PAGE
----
The negative terminal of a suitable source of direct current shown as a battery 168 is connected through a conductor 170 to the positive terminal of a suitable source of direct current shown as a battery 172. The negative terminal of the battery 172 is connected to the collector 132 of the PNP type transistor 130 through a conductor 174, the conductor 158 joining the conductor 174 at the point 162, the resistor 156 and the conductor 154 leading to the collector 132, so as to supply a negative bias to the PNP type transistor 130. The positive terminal of the battery 168 is connected to the input conductor 59 of the amplifier 54 through a conductor 176, a resistor 178 and a conductor 180 joining the input conductor 59 at the point 90, so as to supply a positive bias to the amplifier 54.

A field effect transistor 18 having a gate element 20, a source element 22 and a drain element 23 is connected across the capacitor 32 in the feedback path of the amplifier 12. The drain element 23 of the field effect transistor 18 is connected to the plate 34 of the capacitor 32 through a conductor 25 leading from the drain element 23 and joining the conductor 36 leading to the plate 34 at the point 38. The source element 22 of the field effect transistor 18 is connected to the plate 40 of the capacitor 32 through a conductor 41 leading from the source element 22 and joining the conductor 42 leading to the plate 40 at the point 44.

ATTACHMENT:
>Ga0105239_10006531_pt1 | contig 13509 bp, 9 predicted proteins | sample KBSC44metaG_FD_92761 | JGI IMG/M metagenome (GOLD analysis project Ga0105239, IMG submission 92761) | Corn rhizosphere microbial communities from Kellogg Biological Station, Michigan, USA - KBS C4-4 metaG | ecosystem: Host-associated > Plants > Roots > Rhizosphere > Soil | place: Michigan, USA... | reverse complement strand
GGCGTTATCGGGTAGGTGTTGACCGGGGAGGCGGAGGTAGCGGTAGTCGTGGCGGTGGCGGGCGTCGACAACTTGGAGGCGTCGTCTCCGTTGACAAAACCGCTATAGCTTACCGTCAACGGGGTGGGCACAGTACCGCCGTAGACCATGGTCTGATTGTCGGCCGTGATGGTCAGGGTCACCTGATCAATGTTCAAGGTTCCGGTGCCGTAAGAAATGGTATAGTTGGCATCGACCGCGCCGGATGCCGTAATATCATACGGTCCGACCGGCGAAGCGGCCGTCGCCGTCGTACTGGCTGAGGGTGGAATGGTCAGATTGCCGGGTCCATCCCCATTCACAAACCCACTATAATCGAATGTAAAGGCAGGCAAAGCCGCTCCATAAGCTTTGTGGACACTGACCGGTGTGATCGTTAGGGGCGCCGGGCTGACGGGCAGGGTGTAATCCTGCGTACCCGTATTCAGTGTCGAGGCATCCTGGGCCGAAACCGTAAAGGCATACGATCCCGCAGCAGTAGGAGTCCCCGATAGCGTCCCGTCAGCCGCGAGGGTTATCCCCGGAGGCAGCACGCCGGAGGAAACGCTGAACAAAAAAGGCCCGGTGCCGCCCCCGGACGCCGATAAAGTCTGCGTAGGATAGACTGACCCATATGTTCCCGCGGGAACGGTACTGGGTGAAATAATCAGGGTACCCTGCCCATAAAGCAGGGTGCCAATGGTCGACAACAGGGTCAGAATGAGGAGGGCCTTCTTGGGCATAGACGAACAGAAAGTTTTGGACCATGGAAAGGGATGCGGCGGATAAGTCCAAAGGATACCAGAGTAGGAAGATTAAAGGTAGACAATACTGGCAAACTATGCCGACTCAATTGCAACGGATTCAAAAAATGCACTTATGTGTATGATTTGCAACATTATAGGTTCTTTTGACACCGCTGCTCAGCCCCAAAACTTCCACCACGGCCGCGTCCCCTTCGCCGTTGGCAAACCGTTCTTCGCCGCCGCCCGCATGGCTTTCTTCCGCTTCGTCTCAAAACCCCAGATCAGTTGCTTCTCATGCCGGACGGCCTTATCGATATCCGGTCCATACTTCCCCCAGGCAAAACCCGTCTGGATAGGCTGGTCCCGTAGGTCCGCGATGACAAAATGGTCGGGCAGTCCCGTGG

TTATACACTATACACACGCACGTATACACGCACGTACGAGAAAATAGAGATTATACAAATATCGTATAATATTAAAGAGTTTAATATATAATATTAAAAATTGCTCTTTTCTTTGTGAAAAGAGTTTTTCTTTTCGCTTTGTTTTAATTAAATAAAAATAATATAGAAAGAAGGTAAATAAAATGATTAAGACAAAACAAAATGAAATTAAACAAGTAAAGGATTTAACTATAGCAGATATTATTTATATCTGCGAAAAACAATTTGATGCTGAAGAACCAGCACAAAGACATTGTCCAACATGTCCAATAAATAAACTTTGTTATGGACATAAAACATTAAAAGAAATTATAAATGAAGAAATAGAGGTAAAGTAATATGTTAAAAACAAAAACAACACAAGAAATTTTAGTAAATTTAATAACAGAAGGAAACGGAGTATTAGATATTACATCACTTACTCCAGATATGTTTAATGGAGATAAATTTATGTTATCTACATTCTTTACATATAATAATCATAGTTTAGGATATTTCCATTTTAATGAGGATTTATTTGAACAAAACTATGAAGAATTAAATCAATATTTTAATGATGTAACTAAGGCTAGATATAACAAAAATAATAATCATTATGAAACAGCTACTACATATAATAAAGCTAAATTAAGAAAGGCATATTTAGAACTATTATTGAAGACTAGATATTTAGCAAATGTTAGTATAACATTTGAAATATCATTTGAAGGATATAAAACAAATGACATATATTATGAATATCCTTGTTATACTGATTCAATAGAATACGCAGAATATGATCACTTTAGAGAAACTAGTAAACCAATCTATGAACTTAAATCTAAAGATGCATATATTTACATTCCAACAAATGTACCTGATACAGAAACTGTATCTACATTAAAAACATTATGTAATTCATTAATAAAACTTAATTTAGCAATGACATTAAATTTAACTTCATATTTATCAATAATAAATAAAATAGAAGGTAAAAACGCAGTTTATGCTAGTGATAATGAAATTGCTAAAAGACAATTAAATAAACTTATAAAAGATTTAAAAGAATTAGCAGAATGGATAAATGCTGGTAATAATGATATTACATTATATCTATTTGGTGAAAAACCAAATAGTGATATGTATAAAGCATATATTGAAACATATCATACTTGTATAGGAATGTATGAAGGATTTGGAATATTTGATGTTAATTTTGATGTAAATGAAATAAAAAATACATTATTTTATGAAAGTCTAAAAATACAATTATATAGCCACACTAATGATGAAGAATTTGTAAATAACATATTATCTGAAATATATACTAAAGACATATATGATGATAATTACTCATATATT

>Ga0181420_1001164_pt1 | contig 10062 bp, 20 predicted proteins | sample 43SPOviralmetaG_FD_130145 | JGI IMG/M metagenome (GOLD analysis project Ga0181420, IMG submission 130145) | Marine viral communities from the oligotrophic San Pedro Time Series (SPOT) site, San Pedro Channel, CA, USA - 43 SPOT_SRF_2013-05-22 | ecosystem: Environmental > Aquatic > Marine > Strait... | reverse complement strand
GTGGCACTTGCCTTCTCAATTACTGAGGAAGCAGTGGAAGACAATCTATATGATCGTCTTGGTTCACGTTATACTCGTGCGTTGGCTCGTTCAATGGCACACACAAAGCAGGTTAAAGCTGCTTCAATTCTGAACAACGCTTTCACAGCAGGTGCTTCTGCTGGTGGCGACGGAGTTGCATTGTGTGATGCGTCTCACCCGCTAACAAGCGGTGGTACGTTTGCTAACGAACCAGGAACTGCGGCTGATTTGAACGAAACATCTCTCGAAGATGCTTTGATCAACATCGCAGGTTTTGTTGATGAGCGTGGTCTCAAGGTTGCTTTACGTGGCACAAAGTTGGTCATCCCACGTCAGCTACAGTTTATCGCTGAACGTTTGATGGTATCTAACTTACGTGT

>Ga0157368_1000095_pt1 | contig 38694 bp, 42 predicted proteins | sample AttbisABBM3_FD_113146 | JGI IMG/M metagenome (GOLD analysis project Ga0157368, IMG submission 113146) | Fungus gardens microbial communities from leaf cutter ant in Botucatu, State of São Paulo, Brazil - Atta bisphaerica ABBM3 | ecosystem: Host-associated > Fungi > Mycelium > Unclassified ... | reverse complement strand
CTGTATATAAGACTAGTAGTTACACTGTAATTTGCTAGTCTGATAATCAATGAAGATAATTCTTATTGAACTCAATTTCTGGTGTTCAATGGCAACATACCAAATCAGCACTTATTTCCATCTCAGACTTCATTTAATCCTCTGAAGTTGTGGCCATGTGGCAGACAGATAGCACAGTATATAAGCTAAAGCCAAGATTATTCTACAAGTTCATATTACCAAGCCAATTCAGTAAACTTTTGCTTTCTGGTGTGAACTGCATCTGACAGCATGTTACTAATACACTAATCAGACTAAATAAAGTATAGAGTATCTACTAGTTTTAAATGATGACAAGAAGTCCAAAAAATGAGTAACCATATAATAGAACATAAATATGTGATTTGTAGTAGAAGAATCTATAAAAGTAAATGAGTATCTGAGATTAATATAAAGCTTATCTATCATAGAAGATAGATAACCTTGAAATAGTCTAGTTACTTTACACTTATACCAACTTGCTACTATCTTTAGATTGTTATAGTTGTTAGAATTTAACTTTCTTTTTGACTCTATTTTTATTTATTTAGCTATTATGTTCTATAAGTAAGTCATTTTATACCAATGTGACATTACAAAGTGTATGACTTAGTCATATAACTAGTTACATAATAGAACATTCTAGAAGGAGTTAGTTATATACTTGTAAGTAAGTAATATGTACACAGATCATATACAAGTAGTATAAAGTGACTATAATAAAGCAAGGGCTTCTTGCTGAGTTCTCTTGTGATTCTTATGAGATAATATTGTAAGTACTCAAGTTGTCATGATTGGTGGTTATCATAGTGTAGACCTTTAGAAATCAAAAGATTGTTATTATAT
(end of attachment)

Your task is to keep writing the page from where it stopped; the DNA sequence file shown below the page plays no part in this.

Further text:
The collector 132 of the PNP type transistor 130 is connected to the gate element 20 of the field effect transistor 18 through a conductor 180 leading from the gate element 20 and joining at a point 182 a conductor 184 leading from the collector 132. The collector 132 of the PNP type transistor 130 is connected to a plate 186 of a capacitor 188 included in a dilferentiating network 190, with the differentiating network 190 also including a resistor 200. A plate 192 of the capacitor 188 is connected to a grounded conductor 202 through a conductor 194, a conductor 196 joining the conductor 194 at a point 198 and the resistor 200.